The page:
Angel was speechless. He had imagined several probable things she could have said. “Happy” never even entered his mind. He swallowed, but the lump in his throat would not disappear. Was the world so horrible that you were happy to leave it? Then he had a more terrifying thought. You couldn’t tell me any of this. Angel was stunned. He fell to his knees and rested his forehead on the cool tiles.
He cast his mind over those months before she had jumped. He had been deep in his own madness, but he had emerged from it with a clearer vision of his mission. The night of Joyce’s funeral, he had told Buffy everything. Until now, he thought she had been equally honest with him. They had talked about her “sister”, Glory, Riley, Darla, Drusilla. She had expressed her rage, fear, disappointment, and grief. They had shared a kiss and renewed their love. He had called her before he left for Pylea. He had never guessed that her world was so bleak.
“Angel?” He couldn’t answer.
How could she… why didn’t she… I would have done anything ANYTHING to change that night.
“I didn’t know, Buffy. I didn’t know.” His voice was robotic even to his hearing. He couldn’t stop repeating the words. “I’m so sorry, Buffy. I didn’t know. I didn’t know.”
“No one knew, Angel. I never told anyone.” Her words were matter-of-fact reasonable. They were meant to reassure him. Instead Angel felt a chill. You couldn’t tell me?
“Buffy, why didn’t you tell me?” I would have done ANYTHING…
“Because you would have taken my place, and I couldn’t watch you die again. It would’ve killed me.” But you killed me anyway. He detected the tremble in her voice. Hard for me to hear, hard for you to tell.
“You don’t know that,” Angel tried to argue.
“Yes, I do. You know it too.” Her voice was a little stronger, a little more secure.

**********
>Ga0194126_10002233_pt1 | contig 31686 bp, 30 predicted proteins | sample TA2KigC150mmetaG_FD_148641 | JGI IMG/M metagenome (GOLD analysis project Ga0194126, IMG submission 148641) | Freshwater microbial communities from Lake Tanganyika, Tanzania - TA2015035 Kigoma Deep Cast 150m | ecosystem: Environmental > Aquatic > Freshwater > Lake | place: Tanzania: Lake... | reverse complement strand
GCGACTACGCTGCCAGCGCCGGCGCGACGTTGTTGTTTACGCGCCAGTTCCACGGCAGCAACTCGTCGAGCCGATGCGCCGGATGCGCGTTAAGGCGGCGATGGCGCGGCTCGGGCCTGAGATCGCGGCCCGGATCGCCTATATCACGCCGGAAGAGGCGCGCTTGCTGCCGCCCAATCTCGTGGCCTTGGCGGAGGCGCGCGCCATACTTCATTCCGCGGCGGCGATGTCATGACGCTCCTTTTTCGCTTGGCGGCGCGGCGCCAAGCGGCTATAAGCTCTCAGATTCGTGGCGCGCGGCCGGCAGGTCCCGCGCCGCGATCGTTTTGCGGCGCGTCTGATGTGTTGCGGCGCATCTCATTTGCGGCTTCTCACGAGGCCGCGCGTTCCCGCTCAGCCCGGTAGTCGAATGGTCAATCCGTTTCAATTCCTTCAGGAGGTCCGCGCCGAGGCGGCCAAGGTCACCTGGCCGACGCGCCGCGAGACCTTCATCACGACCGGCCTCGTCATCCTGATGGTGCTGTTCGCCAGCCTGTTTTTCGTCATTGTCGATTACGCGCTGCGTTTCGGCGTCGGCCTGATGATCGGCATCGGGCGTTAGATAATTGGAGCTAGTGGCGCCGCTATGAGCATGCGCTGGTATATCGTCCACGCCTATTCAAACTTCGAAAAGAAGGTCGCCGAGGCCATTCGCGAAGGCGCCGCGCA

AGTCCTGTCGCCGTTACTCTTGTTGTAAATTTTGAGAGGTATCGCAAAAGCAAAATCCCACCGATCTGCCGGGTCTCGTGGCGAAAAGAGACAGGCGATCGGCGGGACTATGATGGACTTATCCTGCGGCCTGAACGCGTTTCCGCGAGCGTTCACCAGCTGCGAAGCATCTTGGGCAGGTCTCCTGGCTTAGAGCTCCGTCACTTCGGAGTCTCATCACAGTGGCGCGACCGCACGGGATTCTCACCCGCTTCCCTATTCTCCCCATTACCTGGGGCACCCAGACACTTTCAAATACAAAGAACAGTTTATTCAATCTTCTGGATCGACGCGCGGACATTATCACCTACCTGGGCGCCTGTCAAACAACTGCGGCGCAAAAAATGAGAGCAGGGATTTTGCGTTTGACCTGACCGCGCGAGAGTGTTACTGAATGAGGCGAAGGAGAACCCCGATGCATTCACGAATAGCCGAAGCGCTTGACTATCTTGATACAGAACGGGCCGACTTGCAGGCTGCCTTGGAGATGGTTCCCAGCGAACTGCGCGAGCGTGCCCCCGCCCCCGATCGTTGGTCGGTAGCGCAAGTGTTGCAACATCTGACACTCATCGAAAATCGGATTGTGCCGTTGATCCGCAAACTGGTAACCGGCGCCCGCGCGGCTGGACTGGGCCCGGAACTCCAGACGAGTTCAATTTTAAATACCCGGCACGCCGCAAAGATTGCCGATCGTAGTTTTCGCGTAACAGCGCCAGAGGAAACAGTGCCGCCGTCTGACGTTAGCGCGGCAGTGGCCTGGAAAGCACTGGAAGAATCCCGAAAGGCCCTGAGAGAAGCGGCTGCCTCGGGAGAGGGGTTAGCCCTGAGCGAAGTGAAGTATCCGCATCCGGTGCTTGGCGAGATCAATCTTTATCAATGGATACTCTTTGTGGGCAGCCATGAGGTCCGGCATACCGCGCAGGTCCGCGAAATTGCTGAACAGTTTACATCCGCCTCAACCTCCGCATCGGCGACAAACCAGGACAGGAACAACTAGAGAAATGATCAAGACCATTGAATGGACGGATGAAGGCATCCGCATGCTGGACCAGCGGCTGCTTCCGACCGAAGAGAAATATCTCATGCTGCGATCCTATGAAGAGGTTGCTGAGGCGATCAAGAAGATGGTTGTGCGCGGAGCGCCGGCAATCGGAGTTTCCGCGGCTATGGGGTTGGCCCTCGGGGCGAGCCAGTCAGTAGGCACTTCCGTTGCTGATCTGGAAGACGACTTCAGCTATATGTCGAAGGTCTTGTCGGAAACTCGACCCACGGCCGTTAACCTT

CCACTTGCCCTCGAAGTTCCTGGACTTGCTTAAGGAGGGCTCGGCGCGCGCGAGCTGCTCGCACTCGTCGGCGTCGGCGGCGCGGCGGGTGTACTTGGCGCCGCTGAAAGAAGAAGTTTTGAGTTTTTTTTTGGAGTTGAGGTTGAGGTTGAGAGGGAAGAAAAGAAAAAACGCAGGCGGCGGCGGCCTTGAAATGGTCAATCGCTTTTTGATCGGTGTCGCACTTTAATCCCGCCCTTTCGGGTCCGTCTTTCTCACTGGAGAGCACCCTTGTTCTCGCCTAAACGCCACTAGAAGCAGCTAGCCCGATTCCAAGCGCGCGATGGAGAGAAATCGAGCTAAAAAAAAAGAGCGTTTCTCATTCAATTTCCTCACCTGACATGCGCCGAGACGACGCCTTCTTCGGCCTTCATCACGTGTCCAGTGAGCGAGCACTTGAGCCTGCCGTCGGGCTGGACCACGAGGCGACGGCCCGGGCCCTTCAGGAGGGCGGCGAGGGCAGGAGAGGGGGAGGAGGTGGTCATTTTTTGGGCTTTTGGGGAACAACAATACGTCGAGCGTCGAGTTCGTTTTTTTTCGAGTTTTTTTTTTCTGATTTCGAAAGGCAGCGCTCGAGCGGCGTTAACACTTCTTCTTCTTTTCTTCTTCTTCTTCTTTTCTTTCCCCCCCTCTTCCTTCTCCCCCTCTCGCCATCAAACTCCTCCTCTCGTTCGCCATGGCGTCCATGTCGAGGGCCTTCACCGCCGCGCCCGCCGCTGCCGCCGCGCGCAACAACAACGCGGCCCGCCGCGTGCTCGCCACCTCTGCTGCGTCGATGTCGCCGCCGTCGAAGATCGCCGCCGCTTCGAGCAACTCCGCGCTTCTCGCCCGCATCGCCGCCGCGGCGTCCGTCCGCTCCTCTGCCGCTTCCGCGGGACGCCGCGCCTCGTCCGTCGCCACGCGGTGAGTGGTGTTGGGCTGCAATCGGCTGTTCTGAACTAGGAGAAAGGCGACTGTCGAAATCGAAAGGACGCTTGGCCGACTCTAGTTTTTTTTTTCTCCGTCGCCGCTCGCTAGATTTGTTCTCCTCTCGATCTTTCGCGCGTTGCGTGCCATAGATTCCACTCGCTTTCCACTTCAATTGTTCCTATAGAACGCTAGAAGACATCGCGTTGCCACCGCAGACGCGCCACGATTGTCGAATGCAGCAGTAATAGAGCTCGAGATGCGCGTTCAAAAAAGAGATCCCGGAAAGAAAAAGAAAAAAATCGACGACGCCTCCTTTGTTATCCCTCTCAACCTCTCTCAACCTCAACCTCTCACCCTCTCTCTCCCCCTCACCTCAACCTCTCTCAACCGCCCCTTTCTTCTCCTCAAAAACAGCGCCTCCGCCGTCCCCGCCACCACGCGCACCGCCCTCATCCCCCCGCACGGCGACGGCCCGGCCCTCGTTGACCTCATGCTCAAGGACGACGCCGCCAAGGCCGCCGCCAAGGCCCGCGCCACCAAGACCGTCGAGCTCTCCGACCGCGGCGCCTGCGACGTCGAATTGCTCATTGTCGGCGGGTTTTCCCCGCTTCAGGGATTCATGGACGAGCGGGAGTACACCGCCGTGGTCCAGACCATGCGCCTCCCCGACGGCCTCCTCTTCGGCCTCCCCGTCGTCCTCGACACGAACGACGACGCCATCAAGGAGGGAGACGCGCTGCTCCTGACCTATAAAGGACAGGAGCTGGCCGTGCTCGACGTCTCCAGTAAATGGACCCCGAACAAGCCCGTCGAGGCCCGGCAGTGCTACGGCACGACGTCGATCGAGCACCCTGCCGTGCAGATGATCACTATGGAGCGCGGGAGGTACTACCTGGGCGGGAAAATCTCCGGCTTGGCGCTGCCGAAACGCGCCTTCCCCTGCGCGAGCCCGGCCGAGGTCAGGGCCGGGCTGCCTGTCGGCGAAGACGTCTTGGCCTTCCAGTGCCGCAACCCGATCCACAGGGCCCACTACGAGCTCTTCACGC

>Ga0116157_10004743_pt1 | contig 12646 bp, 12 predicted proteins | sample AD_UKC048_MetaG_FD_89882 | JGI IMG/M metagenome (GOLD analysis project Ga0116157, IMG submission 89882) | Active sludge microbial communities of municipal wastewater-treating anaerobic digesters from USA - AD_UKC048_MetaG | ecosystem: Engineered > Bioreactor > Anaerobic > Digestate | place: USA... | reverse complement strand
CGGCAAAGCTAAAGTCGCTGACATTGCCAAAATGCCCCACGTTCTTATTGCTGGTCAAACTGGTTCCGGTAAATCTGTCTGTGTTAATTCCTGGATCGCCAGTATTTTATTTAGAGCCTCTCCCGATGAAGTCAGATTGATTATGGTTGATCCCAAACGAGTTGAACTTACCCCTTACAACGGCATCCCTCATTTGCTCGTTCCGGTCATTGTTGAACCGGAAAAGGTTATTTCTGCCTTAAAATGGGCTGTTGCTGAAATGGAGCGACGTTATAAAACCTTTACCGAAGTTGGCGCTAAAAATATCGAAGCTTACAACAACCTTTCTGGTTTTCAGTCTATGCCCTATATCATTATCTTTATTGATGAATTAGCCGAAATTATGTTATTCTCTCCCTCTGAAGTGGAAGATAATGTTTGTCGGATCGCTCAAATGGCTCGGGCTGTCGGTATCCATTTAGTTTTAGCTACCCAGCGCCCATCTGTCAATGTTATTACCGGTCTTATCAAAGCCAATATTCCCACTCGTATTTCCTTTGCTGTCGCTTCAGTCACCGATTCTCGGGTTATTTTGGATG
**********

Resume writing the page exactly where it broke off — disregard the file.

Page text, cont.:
“Does that mean I can never make you happy?” Am I still a big part of your unhappiness? And why do I need to know the answer right now?
She laughed outright. “Well, it’s safe to say that I can never make you happy. Unless something’s changed and you haven’t told me,” she added coyly. Angel was confused again. What? Then he realized she was talking about the infamous clause.
“I meant… That’s not what I meant.” He was stammering. But it is what I mean. Except we still can’t. I think I need a drink.
Angel rolled onto his back and looked up at the sky that was now crisscrossed with searchlights. “Can I make you happy?” he asked again. “Happy enough so that you stay in this world?” Always?
He heard her breathe into the phone. “I’m here now, Angel. I don’t plan to leave for awhile.” It wasn’t quite the answer he was looking for, but it would do for tonight.
“So,” he said, stretching his body. “Back to your original question… I’m guessing that’s a ‘No, you don’t have a death wish’ and ‘Yes, you’re smarter than Spike’.” He unsuccessfully stifled a yawn.
She giggled again. “Go to sleep, Angel. I’ll talk to you tomorrow.” Angel could suddenly hear the weather report for Iowa. “They’re gonna get another 12 inches of snow tonight. You should see the snowbanks!” The awe had crept back into her voice.
“Good night, Buffy. Don’t stay up too late.” She mumbled a good night and hung up the phone.
Angel stripped, showered, and climbed into bed twenty minutes later. When he awoke, snow was falling. He pulled on his coat and walked out into the cold night. He looked up. Big fluffy snowflakes drifted out of the sky just like in Iowa. Except this was Nepal. And Buffy had jumped from the tower twenty-three days, five hours, fourteen minutes, and twenty-two seconds ago. I would have done anything.